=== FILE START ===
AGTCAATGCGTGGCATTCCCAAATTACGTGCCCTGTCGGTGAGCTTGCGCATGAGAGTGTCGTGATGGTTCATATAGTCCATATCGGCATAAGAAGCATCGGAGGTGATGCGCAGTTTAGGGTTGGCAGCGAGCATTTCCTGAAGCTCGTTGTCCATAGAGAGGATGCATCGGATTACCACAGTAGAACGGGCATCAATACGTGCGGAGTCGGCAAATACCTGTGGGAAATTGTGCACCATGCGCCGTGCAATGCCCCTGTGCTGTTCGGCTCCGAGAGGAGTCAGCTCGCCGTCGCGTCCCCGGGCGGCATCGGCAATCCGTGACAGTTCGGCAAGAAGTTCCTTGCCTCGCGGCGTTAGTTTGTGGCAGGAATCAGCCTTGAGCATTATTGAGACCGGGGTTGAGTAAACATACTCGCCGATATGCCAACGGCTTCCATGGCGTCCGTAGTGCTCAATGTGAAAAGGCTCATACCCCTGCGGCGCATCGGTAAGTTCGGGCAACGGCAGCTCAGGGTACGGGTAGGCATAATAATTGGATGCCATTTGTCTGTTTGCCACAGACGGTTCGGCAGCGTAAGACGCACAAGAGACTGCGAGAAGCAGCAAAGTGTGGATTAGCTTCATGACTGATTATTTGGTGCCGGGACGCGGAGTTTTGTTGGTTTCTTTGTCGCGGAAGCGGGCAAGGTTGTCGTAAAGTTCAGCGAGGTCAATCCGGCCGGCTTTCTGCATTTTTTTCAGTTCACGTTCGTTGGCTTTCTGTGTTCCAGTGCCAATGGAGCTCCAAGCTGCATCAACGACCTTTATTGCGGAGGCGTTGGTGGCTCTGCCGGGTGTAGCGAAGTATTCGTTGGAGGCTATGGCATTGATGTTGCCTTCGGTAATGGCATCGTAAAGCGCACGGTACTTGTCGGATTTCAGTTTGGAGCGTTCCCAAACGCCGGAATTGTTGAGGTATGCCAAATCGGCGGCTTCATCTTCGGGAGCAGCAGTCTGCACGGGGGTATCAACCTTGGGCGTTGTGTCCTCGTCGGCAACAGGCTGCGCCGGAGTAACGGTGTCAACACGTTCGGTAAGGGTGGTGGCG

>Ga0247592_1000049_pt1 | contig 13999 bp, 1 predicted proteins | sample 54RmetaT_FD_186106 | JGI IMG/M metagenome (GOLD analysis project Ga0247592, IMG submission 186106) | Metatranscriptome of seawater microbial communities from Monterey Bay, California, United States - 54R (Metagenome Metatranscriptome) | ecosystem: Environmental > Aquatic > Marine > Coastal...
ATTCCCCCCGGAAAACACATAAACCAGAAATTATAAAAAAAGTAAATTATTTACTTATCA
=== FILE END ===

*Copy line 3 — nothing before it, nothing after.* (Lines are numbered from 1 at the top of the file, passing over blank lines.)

ATTCCCCCCGGAAAACACATAAACCAGAAATTATAAAAAAAGTAAATTATTTACTTATCA